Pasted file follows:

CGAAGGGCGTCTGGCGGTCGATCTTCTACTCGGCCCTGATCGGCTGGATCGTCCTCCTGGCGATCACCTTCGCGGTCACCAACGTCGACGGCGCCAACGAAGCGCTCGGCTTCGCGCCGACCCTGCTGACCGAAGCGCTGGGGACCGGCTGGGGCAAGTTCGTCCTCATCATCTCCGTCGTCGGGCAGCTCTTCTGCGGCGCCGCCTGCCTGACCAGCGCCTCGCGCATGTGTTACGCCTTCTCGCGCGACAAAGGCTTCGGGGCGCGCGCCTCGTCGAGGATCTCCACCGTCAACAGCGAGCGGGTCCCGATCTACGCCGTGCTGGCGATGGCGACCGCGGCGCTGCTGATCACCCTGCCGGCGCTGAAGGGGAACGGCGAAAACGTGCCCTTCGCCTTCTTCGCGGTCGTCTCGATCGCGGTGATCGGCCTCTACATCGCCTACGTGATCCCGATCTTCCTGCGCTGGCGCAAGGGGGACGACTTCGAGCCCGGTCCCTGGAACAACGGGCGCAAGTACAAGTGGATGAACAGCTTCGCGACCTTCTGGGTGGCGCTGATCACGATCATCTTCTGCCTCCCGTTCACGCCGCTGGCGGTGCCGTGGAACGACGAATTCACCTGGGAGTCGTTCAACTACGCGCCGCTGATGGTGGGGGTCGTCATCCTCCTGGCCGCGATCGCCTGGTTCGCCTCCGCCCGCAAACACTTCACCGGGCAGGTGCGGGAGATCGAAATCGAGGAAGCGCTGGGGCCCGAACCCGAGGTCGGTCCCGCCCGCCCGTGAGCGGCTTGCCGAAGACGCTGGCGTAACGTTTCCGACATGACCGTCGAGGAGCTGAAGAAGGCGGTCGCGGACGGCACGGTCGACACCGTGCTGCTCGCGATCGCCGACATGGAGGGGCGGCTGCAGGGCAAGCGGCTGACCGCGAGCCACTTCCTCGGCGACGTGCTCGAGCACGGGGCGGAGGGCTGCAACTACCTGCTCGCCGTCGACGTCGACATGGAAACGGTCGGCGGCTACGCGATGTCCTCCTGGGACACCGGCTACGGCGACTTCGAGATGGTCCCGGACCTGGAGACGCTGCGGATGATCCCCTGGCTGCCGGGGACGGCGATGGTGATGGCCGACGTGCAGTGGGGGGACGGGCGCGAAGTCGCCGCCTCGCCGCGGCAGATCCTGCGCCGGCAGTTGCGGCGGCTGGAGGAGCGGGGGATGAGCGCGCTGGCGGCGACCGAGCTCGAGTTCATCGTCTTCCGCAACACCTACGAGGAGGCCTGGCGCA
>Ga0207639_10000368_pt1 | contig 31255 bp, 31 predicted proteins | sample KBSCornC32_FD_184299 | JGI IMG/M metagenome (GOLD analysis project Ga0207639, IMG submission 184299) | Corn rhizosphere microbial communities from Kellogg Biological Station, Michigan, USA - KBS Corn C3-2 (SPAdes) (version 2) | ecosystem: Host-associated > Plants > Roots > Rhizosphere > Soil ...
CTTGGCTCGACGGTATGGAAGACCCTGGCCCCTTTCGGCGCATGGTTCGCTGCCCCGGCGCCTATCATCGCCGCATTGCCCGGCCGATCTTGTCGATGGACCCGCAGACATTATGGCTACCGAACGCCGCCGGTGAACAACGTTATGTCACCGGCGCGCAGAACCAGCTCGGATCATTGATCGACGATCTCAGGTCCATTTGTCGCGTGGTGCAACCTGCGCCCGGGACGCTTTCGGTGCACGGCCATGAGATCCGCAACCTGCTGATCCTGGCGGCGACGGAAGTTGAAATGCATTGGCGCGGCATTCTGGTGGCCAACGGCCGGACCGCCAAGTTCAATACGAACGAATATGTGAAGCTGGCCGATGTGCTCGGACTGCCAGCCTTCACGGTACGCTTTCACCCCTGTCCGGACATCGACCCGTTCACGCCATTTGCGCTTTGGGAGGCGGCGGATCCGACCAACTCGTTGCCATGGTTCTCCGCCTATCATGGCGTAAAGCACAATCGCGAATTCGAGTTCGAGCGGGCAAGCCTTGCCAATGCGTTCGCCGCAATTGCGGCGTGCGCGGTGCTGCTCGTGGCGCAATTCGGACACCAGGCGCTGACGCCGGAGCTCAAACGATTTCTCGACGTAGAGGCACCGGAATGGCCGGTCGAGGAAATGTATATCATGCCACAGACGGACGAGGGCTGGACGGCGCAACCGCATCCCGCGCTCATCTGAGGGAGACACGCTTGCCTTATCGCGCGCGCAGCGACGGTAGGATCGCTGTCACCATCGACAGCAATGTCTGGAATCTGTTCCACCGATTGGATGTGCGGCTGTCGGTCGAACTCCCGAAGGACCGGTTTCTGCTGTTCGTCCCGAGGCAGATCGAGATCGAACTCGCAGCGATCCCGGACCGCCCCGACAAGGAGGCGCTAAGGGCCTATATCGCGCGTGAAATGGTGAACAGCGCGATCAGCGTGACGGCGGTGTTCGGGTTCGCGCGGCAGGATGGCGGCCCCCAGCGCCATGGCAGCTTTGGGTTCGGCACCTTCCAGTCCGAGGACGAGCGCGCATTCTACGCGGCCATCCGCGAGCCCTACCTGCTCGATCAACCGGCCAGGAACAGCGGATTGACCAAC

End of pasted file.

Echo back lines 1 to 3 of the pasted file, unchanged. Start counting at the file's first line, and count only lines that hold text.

CGAAGGGCGTCTGGCGGTCGATCTTCTACTCGGCCCTGATCGGCTGGATCGTCCTCCTGGCGATCACCTTCGCGGTCACCAACGTCGACGGCGCCAACGAAGCGCTCGGCTTCGCGCCGACCCTGCTGACCGAAGCGCTGGGGACCGGCTGGGGCAAGTTCGTCCTCATCATCTCCGTCGTCGGGCAGCTCTTCTGCGGCGCCGCCTGCCTGACCAGCGCCTCGCGCATGTGTTACGCCTTCTCGCGCGACAAAGGCTTCGGGGCGCGCGCCTCGTCGAGGATCTCCACCGTCAACAGCGAGCGGGTCCCGATCTACGCCGTGCTGGCGATGGCGACCGCGGCGCTGCTGATCACCCTGCCGGCGCTGAAGGGGAACGGCGAAAACGTGCCCTTCGCCTTCTTCGCGGTCGTCTCGATCGCGGTGATCGGCCTCTACATCGCCTACGTGATCCCGATCTTCCTGCGCTGGCGCAAGGGGGACGACTTCGAGCCCGGTCCCTGGAACAACGGGCGCAAGTACAAGTGGATGAACAGCTTCGCGACCTTCTGGGTGGCGCTGATCACGATCATCTTCTGCCTCCCGTTCACGCCGCTGGCGGTGCCGTGGAACGACGAATTCACCTGGGAGTCGTTCAACTACGCGCCGCTGATGGTGGGGGTCGTCATCCTCCTGGCCGCGATCGCCTGGTTCGCCTCCGCCCGCAAACACTTCACCGGGCAGGTGCGGGAGATCGAAATCGAGGAAGCGCTGGGGCCCGAACCCGAGGTCGGTCCCGCCCGCCCGTGAGCGGCTTGCCGAAGACGCTGGCGTAACGTTTCCGACATGACCGTCGAGGAGCTGAAGAAGGCGGTCGCGGACGGCACGGTCGACACCGTGCTGCTCGCGATCGCCGACATGGAGGGGCGGCTGCAGGGCAAGCGGCTGACCGCGAGCCACTTCCTCGGCGACGTGCTCGAGCACGGGGCGGAGGGCTGCAACTACCTGCTCGCCGTCGACGTCGACATGGAAACGGTCGGCGGCTACGCGATGTCCTCCTGGGACACCGGCTACGGCGACTTCGAGATGGTCCCGGACCTGGAGACGCTGCGGATGATCCCCTGGCTGCCGGGGACGGCGATGGTGATGGCCGACGTGCAGTGGGGGGACGGGCGCGAAGTCGCCGCCTCGCCGCGGCAGATCCTGCGCCGGCAGTTGCGGCGGCTGGAGGAGCGGGGGATGAGCGCGCTGGCGGCGACCGAGCTCGAGTTCATCGTCTTCCGCAACACCTACGAGGAGGCCTGGCGCA
>Ga0207639_10000368_pt1 | contig 31255 bp, 31 predicted proteins | sample KBSCornC32_FD_184299 | JGI IMG/M metagenome (GOLD analysis project Ga0207639, IMG submission 184299) | Corn rhizosphere microbial communities from Kellogg Biological Station, Michigan, USA - KBS Corn C3-2 (SPAdes) (version 2) | ecosystem: Host-associated > Plants > Roots > Rhizosphere > Soil ...
CTTGGCTCGACGGTATGGAAGACCCTGGCCCCTTTCGGCGCATGGTTCGCTGCCCCGGCGCCTATCATCGCCGCATTGCCCGGCCGATCTTGTCGATGGACCCGCAGACATTATGGCTACCGAACGCCGCCGGTGAACAACGTTATGTCACCGGCGCGCAGAACCAGCTCGGATCATTGATCGACGATCTCAGGTCCATTTGTCGCGTGGTGCAACCTGCGCCCGGGACGCTTTCGGTGCACGGCCATGAGATCCGCAACCTGCTGATCCTGGCGGCGACGGAAGTTGAAATGCATTGGCGCGGCATTCTGGTGGCCAACGGCCGGACCGCCAAGTTCAATACGAACGAATATGTGAAGCTGGCCGATGTGCTCGGACTGCCAGCCTTCACGGTACGCTTTCACCCCTGTCCGGACATCGACCCGTTCACGCCATTTGCGCTTTGGGAGGCGGCGGATCCGACCAACTCGTTGCCATGGTTCTCCGCCTATCATGGCGTAAAGCACAATCGCGAATTCGAGTTCGAGCGGGCAAGCCTTGCCAATGCGTTCGCCGCAATTGCGGCGTGCGCGGTGCTGCTCGTGGCGCAATTCGGACACCAGGCGCTGACGCCGGAGCTCAAACGATTTCTCGACGTAGAGGCACCGGAATGGCCGGTCGAGGAAATGTATATCATGCCACAGACGGACGAGGGCTGGACGGCGCAACCGCATCCCGCGCTCATCTGAGGGAGACACGCTTGCCTTATCGCGCGCGCAGCGACGGTAGGATCGCTGTCACCATCGACAGCAATGTCTGGAATCTGTTCCACCGATTGGATGTGCGGCTGTCGGTCGAACTCCCGAAGGACCGGTTTCTGCTGTTCGTCCCGAGGCAGATCGAGATCGAACTCGCAGCGATCCCGGACCGCCCCGACAAGGAGGCGCTAAGGGCCTATATCGCGCGTGAAATGGTGAACAGCGCGATCAGCGTGACGGCGGTGTTCGGGTTCGCGCGGCAGGATGGCGGCCCCCAGCGCCATGGCAGCTTTGGGTTCGGCACCTTCCAGTCCGAGGACGAGCGCGCATTCTACGCGGCCATCCGCGAGCCCTACCTGCTCGATCAACCGGCCAGGAACAGCGGATTGACCAAC